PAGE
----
3 excellent companies and how they apply Kaizen in the real world.

Kaizen is a Japanese term for “improvement” or “change for the better”, a concept that has been adopted as a way to approach manufacturing, production, engineering, management and the support of business processes. Industries like banking, life coaching, government, healthcare and psychotherapy amongst others, have implement kaizen in different ways in order to improve upon the practices. When used in business and applied to the workplace, it refers to activities that gradually improve all functions and involves everyone who is part of the company, from the assembly line workers all the way up to the CEO. Kaizen also applies to processes like purchasing, logistics and even links of the supply chain by attempting to eliminate “waste” by means of standardizing activities and improving upon evaluating current practices. Numerous companies have used the streamlined and simplistic approach of kaizen in one way or another. The implementation of PLAN, DO, CHECK and ACT (PDCA) has proven to be successful when aiding companies to improve upon their processes and activities and there are multiple real-life current examples of that. Much can be learned from kaizen implementation looking at companies that we consider successful and that have made it known that they have adopted kaizen principles.

TOYOTA.

Toyota Motor Corporation is a Japanese automotive manufacturer with main headquarters in Toyota, Aichi, Japan. Kiichiro Toyoda founded the company in 1937 and today is considered the 13th largest company in the world by revenue. Kaizen and Toyota are names that go together since the ideologies of constant improvement are deeply ingrained into the fabric that makes up Toyota’s principles and more specifically The Toyota Way, a set of doctrines and behaviors that underlie the Toyota Motor Corporation’s managerial approach and production system.

The ideology of kaizen is an essential part of Toyota and the Toyota Production System since kaizen in itself means no process is perfect and understands that there is always room for improvement, a thought that resonates within Toyota and the way they operate at all levels. Members of the company are aware of their role within kaizen guidelines and the responsibility each one of them has of discovering new ways of improving operation performance. The positive attitude required by kaizen principles helps team members of the organization to focus on what should be done rather than what can be done. Toyota’s employees receive incentives for finding inefficient practices and designing ways to improve them and the effective application of the PDCA cycle helps support quick-decision making in many aspects of organizational tasking.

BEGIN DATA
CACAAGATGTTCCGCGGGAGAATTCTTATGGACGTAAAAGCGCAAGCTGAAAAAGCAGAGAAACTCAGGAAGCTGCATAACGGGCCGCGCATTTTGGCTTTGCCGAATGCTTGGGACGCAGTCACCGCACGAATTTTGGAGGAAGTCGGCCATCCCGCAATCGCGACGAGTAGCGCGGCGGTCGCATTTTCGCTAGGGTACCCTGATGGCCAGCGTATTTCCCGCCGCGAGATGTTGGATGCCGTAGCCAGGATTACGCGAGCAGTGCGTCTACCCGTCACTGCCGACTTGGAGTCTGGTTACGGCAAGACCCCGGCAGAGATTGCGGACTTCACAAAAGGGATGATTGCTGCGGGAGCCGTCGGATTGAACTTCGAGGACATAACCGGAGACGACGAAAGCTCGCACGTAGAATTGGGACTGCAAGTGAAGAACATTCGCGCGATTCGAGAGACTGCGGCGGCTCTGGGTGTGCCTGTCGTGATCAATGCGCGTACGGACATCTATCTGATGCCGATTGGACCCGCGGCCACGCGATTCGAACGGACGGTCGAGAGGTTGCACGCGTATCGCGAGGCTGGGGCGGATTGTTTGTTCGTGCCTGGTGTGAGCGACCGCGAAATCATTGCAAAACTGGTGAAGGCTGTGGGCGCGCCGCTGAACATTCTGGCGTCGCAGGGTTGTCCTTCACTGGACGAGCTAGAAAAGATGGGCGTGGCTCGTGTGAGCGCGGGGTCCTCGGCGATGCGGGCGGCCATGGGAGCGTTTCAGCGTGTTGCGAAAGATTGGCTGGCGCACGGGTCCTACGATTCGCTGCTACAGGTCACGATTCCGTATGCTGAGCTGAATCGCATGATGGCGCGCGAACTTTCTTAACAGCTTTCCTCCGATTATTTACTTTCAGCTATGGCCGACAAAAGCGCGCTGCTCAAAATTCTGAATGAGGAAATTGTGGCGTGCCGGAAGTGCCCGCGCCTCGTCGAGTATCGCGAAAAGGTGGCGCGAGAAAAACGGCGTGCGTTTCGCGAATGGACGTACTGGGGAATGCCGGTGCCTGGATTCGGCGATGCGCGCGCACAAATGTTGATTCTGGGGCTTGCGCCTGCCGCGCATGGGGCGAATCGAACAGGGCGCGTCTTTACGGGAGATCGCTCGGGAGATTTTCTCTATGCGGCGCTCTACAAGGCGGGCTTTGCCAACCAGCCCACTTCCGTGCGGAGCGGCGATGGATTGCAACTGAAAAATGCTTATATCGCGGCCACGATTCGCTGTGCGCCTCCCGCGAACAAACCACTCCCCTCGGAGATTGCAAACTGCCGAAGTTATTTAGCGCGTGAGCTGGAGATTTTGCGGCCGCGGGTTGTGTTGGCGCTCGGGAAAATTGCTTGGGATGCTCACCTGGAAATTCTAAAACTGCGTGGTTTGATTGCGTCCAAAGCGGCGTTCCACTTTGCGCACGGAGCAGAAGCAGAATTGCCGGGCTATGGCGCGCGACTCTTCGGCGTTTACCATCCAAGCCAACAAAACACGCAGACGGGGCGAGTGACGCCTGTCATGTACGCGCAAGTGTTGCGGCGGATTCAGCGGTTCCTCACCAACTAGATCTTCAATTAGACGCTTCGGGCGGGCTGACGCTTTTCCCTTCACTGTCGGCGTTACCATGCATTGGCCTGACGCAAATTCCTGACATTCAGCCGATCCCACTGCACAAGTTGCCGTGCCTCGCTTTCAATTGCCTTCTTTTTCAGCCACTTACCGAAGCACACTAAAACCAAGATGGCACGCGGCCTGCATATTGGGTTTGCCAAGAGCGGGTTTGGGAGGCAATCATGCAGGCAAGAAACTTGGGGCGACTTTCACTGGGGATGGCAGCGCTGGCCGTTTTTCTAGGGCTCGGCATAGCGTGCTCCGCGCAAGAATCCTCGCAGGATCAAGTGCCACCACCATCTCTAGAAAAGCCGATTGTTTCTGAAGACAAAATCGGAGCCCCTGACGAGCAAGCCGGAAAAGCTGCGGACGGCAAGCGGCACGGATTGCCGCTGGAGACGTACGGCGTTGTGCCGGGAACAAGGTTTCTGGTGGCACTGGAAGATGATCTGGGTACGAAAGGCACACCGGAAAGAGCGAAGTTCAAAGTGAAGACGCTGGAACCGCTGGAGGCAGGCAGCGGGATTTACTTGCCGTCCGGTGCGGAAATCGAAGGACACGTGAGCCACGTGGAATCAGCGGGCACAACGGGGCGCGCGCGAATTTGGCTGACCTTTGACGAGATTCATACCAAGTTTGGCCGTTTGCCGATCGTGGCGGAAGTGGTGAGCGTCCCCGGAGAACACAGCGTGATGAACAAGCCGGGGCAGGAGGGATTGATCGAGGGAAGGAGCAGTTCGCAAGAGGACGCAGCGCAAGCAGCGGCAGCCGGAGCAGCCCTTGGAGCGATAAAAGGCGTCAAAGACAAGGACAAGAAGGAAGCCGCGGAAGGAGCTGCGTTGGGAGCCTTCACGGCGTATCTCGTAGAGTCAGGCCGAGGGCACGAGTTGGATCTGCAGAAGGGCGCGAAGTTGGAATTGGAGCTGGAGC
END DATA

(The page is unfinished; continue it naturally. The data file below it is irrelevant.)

Lockheed Martin_aircraft_kaizen_david kiger
Image courtesy of Daniel Mennerich at Flickr.com

LOCKHEED MARTIN.

Lockheed Martin is an American global aerospace, defense, security and advanced technologies company with worldwide interests. It is headquartered in Bethesda, Maryland, in the Washington, DC area. Lockheed Martin employs 116,000 people worldwide. Marillyn Hewson is the current President and Chief Executive Officer. The company is also known as a proponent of Kaizen. Most likely, no one associates lean manufacturing with building military aircraft. However, Lockheed Martin was selected as one Industry Week’s “Top 10 Plants” in 1998. Improvements from 1992 through 1997 included a 38 percent reduction in manufacturing costs, despite volume reductions; 50 percent inventory reduction; a defect rate of 3.4 defects per plane; and reduction in order to delivery time from 42 months to 21.5 months. Through the application of kaizen methodologies to further implement lean manufacturing, the plant was awarded the Shingo Prize for Excellence in Manufacturing in 2000. During this period, a kaizen project in material management reduced the time to move parts from receiving to stock from 30 days to four hours.

In 2010, while developing its Joint Air-to-Ground Missile (JAGM) system, Lockheed Martin held multiple Kaizen events at plants in Florida and Alabama to help improve the way that the JAGM is manufactured.

Nestlé_kaizen_david kiger
Image courtesy of Luca Carmagnola at Flickr.com

NESTLE.

Nestlé S.A. is a Swiss transnational food and beverage company headquartered in Vevey, Vaud, Switzerland. It is the largest food company in the world measured by revenues, and ranked #72 on the Fortune Global 500 in 2014. Its products include baby food, medical food, bottled water, breakfast cereals, coffee and tea, confectionery, dairy products, ice cream, frozen food, pet foods, and snacks. As lean production is paramount in Nestle’s constant mission of reducing waste in all manners, so is kaizen as a support of the idea of continuous improvement. Kaizen as a concept in Nestle makes sure that improvement is the responsibility of everyone involved. The improvement of efficiency becomes a constant process since kaizen implies that even the smallest improvements should be made as they can eventually lead to big savings. For example: Nestlé Waters uses various techniques to see where the current factory could be made more efficient, techniques such as Value Stream Mapping (VSM) that illustrates the flow of materials and information required to bring the finished product to the consumer. A process like this helps plant new bottling plants to ensure that their processes are as efficient as possible.

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